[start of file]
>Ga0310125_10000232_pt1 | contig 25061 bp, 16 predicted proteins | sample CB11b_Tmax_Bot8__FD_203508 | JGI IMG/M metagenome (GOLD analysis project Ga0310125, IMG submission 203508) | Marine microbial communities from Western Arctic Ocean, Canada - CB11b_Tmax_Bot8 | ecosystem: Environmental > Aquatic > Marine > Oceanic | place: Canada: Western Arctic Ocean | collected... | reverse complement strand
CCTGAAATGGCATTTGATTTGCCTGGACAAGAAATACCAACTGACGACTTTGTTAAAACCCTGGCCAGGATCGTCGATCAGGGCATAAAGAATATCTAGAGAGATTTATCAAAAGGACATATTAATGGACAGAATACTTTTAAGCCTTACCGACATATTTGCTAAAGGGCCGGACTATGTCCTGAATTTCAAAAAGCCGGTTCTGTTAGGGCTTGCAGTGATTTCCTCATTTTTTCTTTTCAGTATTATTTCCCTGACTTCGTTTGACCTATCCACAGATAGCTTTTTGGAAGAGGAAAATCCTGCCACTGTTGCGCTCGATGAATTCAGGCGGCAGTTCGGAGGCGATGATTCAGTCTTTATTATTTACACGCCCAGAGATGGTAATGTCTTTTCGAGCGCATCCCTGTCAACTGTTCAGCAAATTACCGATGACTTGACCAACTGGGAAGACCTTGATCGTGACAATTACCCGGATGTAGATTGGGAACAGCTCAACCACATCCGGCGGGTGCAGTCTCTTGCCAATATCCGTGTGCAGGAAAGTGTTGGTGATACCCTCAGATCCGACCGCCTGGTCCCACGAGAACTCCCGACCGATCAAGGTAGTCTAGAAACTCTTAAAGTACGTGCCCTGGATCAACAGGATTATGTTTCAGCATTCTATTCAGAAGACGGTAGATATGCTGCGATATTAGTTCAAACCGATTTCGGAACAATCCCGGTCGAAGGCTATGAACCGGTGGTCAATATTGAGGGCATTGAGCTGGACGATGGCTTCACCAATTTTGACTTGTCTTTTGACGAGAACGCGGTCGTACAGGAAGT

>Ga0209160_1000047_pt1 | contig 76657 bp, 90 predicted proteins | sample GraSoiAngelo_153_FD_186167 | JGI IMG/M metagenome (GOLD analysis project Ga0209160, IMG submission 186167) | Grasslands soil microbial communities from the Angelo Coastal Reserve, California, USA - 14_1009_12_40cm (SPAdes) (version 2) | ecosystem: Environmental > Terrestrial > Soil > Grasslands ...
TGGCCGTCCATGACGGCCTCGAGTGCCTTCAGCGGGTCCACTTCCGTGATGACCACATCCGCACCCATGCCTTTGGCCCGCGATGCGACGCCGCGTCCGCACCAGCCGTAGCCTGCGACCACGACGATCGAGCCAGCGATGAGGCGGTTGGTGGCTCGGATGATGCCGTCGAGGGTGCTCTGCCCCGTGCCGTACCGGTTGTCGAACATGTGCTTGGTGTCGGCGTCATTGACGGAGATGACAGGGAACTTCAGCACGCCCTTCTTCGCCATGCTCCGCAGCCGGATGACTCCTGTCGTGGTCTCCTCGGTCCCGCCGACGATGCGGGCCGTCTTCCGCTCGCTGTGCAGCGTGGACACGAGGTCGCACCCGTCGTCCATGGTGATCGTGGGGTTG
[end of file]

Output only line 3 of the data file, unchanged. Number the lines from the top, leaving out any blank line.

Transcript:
>Ga0209160_1000047_pt1 | contig 76657 bp, 90 predicted proteins | sample GraSoiAngelo_153_FD_186167 | JGI IMG/M metagenome (GOLD analysis project Ga0209160, IMG submission 186167) | Grasslands soil microbial communities from the Angelo Coastal Reserve, California, USA - 14_1009_12_40cm (SPAdes) (version 2) | ecosystem: Environmental > Terrestrial > Soil > Grasslands ...